Promote Ukraine publishes the conclusions of the report “Activism 2021: a monitoring report on the persecution of activists and human rights defenders in the government-controlled territory of Ukraine.” It was prepared by the ZMINA Human Rights Centre in the framework of the project “Increasing the role and protection of human rights defenders in Ukraine” in partnership with the Dutch Helsinki Committee with the support of the European Union.

There have been 88 cases of harassment of activists and human rights defenders in Ukraine since the beginning of the year. Activists were most often persecuted in Kyiv (37 cases) and the Odesa Region (10 cases). The Kyiv, Kharkiv, and Luhansk regions also became the leading regions: seven cases of pressure were recorded there.

Researchers at the ZMINA Centre for Human Rights provide such data for the first nine months of 2021 (January-September). They note that the number of cases of pressure on activists has increased compared to the same period last year when 77 incidents were recorded.

Anastasiia Moskvychova, a researcher at the ZMINA Human Rights Centre, said that activists were most often pressured to destroy or damage their property (22 incidents), threats (20), and physical attacks on them (16).

Some cases showed signs of discrediting campaigns, and in one of them a fictional story was specially published in a specialised publication to create an informational drive.

Two more cases have signs of illegal juristic prosecution, and one has signs of illegal detention or search, obstruction of activity of a public organisation, and violation of privacy.

Most incidents involved attempts to intimidate activists (10): about sending funeral paraphernalia, putting up posters with photos of activists in the city in order to put psychological pressure on them. At the same time, most of the cases were related to the activities of ultra-right telegram channels, as anonymous or right-wing radicals connected with media platforms.

Unfortunately, no examples of effective investigations into threats against activists have been identified so far.

What was happening?

One of the most brutal cases happened during the summer in Dnipro, when activist Nataliia Eshonkulova was attacked on the porch of her house. The activist was hit on the head; as a result, she lost consciousness. According to her, one of the attackers had a knife. They damaged several of Nataliia’s teeth and broke her nose. She had a concussion, as well as bruises and grazes on her face.

Eshonkulova links the attack to her public activities: she opposes the raider capture of business and property as part of an initiative group. “My husband suffered from the raider’s capture, and I realised that it is impossible to fight alone, because the courts, the police, and the prosecutor’s office are too corrupt. That’s why we joined forces with other people who, like us, suffered from gangs in Dnipro. The bandits did not like such consolidation, so they decided to ‘close the mouths’ of the organiser,” Eshonkulova said.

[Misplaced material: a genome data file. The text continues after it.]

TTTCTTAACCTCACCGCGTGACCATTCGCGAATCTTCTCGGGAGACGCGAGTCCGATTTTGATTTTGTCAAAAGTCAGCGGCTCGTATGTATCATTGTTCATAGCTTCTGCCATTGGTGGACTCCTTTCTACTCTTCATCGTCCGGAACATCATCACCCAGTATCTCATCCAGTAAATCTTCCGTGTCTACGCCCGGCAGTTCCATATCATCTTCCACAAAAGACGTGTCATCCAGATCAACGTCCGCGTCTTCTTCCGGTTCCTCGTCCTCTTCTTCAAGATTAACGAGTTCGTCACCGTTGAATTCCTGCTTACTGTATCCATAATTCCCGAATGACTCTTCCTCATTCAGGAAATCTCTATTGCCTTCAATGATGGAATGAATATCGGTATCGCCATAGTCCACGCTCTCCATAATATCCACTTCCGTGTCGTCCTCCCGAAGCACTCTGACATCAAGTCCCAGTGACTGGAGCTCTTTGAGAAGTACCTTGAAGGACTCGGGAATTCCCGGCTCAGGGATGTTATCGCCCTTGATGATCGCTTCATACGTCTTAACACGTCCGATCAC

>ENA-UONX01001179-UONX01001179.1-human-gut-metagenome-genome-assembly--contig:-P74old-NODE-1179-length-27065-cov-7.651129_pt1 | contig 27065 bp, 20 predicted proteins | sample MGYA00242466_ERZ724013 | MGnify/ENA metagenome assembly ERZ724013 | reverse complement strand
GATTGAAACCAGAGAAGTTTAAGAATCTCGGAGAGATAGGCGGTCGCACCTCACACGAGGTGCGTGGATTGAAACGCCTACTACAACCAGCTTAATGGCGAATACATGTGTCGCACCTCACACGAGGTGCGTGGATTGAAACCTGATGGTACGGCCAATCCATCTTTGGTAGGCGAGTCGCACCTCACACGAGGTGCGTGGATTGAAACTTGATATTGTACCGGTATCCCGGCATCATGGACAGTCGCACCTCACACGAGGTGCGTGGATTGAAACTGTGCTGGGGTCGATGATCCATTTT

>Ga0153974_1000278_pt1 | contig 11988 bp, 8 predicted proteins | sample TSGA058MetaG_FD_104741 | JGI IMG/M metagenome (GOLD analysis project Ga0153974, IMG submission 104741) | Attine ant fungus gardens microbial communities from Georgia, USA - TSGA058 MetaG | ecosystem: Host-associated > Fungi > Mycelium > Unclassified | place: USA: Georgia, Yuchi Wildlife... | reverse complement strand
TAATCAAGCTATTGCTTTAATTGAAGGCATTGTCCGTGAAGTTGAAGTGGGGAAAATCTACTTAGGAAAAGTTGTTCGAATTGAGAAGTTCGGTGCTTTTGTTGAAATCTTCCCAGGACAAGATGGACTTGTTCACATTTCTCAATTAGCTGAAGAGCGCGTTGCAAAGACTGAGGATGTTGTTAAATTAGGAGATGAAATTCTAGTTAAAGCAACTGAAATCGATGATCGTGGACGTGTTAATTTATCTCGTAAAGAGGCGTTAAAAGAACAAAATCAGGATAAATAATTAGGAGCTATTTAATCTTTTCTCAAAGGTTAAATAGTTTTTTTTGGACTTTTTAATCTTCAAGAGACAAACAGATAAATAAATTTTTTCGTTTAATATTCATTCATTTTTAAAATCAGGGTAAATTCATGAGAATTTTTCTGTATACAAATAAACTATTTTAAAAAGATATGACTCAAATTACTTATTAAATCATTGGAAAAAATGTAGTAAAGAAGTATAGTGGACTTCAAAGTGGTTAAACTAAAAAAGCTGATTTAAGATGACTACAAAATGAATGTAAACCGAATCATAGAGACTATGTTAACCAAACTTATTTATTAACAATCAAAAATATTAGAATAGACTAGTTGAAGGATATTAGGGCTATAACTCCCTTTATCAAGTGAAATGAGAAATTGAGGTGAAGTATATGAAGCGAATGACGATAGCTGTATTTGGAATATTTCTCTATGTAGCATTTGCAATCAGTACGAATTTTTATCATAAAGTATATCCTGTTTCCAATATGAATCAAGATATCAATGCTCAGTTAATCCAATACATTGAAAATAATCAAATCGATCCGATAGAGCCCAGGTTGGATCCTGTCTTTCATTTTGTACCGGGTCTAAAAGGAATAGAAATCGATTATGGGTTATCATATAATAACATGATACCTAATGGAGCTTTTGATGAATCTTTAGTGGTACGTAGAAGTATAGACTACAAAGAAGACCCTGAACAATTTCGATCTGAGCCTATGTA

Dnipropetrovsk Region police described the attack on the activist as attempted murder and later detained two men, whom the victim identified, on suspicion of involvement in the attack. The pre-trial investigation is underway; details of the investigation are not disclosed to the activist. She is convinced that this is done deliberately so that customers are not prosecuted.

Oleksandr Vizersky, the activist from Kyiv, was also physically assaulted. In August this year, Vizersky, along with other activists, held an indefinite protest against the demolition of the Barban estate. At the same time, a group of unknown individuals in dark jackets with hoods and medical masks on their faces attacked the activists.

According to Vizersky, they began to scatter the benches on which the protesters were sitting, and tried to push them away. The activist’s clothes were torn, and he was punched several times in the face, neck, and torso when he tried to prevent another activist’s phone from being taken, as that individual was trying to call the police.

The protesters wrote a statement to the police, but the criminal proceedings were never opened.

“When you see developers in Kyiv destroying, erasing entire streets, and building “anthills” in these places, you understand that if nothing is done or resisted, Kyiv may lose its historic face,” Vizersky said. He adds that in most cases the police do nothing, but react only when there is information resonance.

Natalia Tolub

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